Letter to the Editor – Lori Beavis

October 27, 2015

Dear Editor,

Re: L’habit fait-il le moine/ Do the clothes make the man?

Thank you for setting up a situation through the September 2015 review of The Rebel Yells: Dress and Political Re-dress in Contemporary Indigenous Art/ Le cri rebelle: habillement et redressement politique dans l’art autochtone actuel to continue the conversation started by this exhibition.

From the beginning of this project it was our intention that the work be seen and discussed by Montréalais. We felt that it was essential to bring these works to Concordia and to Québec for many of the reasons as raised and framed by the review. By this I mean the categorization of Indigenous people as a sub-culture, the notion that creative elements in the work are regressive, that the comparison of this exhibition with another is colonialist and that the notion of dress as mischevious rather than seeing it as parodic, political or a site of strength. In particular it was our intention to address issues of seeing and being seen and the significance of self-representation on one’s own terms in our presentation of the work by these eleven artists.

There are four elements of the review, L’habit fait-il la moine/ Do the clothes make the man? by Benedicte Ramade that I feel require a response. I must begin with the equation of Indigenous peoples to a sub-group such as punks. Punk culture is raised repeatedly through the article as a comparison and as a cultural form which readers will be aware of, however, the problem is that there is no comparison! First Nation, Metis, Inuit people are not a subculture and to situate them in this way is wrongheaded and dismissive.

First Nation, Metis and Inuit culture is strong and certainly not derivative of any European popular cultural paradigms. The artists in this exhibition were posing weighty questions around self-representation and cultural construction. It was our intention to situate the works in such a way as to put them in conversation with the viewer and one another and across the generations. We believe that we were mostly successful in this, through the placement of the work in the gallery space, in the round table with the artists, Intergenerational Photography: Community, Representation, and Rebellion, in Blondeau’s creation of a new performance work My Sister…My Love, curatorial walk-through and in the catalogue essays.

It was little noted in the review but the work of the eleven artists was cross-generational, as we were very intrigued to see the ways in which the younger artists born in or around 1987 were addressing the notion of self-representation. Assu, Patton, McMaster, and Danger all produce work that is bold and thought-provoking and carries the dialogue forward as they reveal the tensions of living as Indigenous people in a continuingly colonized space. Their work in response to our query of the way/s that Niro’s work speaks to their practice appeared to be an affirmation of cultural and political strength.

In addition to a cross-generational approach we also felt that it was important to bring artists from across the country. First because some of these artists are rarely seen in Montreal and because we believed that the artists themselves represent themselves as members of strong nations and not as members of a sub-culture (despite years of assimilationist governmental policies). The artists in the exhibition are members of the Kanien’kehá:ka Mohawk, Cree, Hunkpapa Lakota, Saulteaux, Cree, Kainai (Blood), Kwakwaka’wakw, and Métis nations. Each artist draws upon their cultural heritage and reflects through their work their own particular experiences of colonization. Each artist responded enthusiastically to our invitation to be a part of this exhibition.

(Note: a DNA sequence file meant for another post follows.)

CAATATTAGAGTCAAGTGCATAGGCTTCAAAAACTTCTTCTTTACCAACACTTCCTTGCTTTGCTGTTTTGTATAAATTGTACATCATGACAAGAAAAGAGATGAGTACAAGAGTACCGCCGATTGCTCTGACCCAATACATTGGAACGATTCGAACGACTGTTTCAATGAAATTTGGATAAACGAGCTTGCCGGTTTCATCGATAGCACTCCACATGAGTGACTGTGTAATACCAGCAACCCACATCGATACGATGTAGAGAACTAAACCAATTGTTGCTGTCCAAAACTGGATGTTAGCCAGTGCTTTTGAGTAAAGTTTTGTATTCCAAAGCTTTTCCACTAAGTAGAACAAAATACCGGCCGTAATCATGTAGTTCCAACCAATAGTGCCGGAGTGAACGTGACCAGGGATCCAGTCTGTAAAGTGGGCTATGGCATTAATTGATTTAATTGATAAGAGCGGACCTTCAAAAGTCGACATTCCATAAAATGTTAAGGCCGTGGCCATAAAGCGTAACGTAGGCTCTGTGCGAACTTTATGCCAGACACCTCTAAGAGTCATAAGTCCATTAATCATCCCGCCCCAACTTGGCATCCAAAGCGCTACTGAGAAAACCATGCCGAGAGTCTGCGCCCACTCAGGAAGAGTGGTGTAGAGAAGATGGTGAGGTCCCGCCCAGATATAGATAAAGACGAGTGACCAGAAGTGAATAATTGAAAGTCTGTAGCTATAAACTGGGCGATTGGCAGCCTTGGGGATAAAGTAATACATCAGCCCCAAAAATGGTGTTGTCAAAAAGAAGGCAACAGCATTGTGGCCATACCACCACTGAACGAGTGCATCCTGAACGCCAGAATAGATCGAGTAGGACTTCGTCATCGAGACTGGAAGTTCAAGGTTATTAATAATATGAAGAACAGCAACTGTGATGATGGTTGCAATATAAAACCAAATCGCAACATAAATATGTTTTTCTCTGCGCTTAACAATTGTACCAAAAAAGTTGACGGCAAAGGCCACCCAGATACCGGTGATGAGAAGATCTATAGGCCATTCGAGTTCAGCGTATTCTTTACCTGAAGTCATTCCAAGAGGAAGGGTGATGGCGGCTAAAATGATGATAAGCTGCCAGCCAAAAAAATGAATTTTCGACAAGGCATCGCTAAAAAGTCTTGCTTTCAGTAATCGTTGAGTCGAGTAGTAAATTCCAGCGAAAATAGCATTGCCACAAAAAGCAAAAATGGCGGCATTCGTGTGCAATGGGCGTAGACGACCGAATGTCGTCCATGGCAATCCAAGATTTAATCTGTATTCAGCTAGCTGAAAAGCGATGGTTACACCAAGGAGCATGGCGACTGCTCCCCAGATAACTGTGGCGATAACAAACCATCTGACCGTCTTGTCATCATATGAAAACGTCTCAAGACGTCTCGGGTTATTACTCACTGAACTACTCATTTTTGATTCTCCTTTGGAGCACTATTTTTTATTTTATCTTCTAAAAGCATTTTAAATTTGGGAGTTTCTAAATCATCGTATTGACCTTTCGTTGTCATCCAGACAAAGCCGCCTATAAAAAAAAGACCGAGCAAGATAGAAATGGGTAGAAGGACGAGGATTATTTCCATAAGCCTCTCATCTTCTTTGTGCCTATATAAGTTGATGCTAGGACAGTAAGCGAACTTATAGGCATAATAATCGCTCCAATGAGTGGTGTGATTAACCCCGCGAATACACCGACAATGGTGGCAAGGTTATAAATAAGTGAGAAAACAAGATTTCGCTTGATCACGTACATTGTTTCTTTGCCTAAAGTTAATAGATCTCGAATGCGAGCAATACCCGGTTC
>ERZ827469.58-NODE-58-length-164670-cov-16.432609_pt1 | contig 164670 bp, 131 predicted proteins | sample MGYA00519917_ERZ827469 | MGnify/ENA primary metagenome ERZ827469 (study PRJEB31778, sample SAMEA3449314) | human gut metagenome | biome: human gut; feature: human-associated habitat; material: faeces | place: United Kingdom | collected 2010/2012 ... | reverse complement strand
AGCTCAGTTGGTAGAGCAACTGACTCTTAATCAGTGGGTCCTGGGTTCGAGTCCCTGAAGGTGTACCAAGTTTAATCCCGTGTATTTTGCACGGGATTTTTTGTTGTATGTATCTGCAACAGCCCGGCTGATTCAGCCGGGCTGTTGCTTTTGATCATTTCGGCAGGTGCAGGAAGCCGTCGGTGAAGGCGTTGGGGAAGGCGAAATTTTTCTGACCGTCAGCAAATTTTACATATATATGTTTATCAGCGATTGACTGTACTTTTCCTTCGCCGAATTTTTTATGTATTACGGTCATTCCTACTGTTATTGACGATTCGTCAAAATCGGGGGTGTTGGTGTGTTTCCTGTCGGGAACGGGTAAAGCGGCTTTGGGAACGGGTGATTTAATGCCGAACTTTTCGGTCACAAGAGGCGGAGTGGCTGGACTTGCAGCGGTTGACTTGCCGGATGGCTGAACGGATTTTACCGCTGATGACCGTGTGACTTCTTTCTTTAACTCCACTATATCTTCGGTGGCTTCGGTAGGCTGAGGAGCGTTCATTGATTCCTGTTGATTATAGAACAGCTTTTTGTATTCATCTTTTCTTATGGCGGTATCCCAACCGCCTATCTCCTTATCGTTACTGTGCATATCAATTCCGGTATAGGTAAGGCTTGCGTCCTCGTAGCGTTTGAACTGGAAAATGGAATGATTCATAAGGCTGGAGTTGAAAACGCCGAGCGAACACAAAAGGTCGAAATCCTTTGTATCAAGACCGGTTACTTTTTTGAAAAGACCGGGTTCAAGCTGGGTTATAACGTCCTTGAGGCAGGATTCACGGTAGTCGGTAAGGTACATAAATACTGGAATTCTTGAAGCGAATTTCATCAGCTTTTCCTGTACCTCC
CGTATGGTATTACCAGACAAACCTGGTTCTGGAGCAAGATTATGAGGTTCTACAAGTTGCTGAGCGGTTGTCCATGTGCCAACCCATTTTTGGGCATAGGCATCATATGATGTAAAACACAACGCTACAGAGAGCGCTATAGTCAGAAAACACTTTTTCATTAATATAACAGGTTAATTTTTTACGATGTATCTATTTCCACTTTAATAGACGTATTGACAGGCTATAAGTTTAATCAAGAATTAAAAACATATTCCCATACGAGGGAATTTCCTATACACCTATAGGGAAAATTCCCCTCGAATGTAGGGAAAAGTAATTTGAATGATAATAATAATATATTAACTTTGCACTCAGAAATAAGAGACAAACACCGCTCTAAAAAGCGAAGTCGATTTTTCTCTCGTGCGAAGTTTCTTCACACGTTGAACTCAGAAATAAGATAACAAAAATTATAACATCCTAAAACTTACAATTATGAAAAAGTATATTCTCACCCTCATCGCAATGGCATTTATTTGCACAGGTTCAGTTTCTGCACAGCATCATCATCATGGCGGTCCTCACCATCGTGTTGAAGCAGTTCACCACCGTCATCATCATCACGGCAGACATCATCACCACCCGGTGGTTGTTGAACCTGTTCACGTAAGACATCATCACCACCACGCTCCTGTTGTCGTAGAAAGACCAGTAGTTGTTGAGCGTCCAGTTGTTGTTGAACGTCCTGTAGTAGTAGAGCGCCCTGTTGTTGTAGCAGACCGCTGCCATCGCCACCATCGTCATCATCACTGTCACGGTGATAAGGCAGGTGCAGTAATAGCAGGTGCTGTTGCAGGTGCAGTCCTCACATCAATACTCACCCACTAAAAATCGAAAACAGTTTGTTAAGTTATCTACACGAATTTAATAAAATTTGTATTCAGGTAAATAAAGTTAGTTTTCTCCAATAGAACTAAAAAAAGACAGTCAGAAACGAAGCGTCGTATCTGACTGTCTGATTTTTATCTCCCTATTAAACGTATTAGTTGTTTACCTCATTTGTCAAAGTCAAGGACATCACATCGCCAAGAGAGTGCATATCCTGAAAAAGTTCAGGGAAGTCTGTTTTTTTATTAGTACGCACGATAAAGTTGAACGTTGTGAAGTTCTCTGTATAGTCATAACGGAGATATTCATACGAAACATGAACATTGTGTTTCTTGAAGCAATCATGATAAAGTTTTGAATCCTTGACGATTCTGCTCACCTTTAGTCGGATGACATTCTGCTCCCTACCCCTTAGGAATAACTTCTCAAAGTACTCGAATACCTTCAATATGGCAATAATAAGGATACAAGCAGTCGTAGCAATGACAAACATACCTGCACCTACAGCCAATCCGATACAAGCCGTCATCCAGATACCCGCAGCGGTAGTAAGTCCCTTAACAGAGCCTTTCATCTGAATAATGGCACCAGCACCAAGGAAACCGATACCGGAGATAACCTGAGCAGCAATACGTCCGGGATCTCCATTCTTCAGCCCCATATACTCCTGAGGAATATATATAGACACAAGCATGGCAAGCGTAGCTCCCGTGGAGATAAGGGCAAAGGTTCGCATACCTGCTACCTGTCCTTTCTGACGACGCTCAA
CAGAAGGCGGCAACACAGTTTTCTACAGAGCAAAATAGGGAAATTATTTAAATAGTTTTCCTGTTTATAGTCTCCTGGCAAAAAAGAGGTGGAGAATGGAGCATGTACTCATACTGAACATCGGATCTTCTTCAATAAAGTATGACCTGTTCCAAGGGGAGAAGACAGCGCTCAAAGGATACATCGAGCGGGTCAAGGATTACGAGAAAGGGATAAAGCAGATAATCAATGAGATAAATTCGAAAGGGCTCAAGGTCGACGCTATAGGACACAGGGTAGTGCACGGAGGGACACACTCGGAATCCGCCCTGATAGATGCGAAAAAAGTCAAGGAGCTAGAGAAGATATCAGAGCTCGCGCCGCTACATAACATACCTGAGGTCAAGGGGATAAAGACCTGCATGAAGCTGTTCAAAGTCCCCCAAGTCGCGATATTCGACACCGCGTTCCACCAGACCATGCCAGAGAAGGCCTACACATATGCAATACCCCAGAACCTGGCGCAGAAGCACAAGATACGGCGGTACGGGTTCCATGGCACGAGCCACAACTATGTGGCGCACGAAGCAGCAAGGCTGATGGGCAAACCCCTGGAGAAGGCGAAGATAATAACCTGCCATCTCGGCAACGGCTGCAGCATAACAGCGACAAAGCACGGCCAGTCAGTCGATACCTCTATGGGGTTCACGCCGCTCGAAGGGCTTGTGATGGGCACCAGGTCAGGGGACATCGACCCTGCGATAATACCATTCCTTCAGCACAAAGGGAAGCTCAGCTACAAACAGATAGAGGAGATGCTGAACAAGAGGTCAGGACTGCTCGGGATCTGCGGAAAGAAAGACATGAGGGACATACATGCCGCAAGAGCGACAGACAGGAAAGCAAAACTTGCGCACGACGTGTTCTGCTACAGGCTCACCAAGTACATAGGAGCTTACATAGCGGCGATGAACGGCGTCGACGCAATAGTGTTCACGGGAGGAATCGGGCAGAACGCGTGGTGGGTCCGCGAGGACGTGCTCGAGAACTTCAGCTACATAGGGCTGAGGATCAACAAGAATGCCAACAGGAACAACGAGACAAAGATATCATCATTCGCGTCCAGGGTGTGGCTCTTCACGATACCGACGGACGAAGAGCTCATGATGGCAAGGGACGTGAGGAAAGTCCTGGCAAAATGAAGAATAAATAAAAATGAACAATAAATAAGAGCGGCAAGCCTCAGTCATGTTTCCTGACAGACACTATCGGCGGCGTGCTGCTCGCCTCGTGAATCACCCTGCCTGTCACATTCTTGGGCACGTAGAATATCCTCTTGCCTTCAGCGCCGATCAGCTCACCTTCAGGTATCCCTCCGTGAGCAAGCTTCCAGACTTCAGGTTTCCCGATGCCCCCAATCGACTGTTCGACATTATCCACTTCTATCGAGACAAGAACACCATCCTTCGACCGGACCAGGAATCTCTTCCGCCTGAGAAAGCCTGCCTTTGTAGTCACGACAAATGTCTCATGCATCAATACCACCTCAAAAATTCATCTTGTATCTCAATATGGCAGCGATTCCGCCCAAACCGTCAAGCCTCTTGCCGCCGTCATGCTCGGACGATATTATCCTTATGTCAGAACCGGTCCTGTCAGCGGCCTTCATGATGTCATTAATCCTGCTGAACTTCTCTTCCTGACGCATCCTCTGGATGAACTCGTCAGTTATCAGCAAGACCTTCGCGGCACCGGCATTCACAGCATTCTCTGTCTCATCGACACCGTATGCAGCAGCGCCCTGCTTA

As Meier’s states in her catalogue essay, Niro’s 1987 work, The Rebel is the touchstone or staring point for this exhibition. We have known and appreciated the strength and wit exhibited in this work and knew that this image was a work that has resonated across the country and across the decades. The artists responded without hesitation to contribute work to the exhibition because of the impact this work has had on the way they think about self-representation, their own practice and as a tribute to a respected senior artist.

Niro is a master storyteller with an objective to create images that speak to her audience – Native and non-Native, as she represents people and a life she herself recognizes. I feel it must be clarified that The Rebel has been hand-tinted from its first incarnation in 1987. This work is not regressive or a feeble attempt to be current. This element is more than Gunthert’s declared intention that colourizing is a way to “increase the repertoire of symbols.” For Niro her work confronts issues of stereotyping and the erasure of culture. Niro in her own way uses the process of documentation as a form of history making. In this image she is commenting on both visual and literary representations of the Mohawk woman and revealing the fallacy of the ethnographer or more generally the white man and ultimately the image is about taking back control of the woman’s image and simply having fun! The hand tinting is subtly innocuous as it provides an opportunity for correction for the above stated reasons and it is another form for the artist to take back and control the image on her own terms.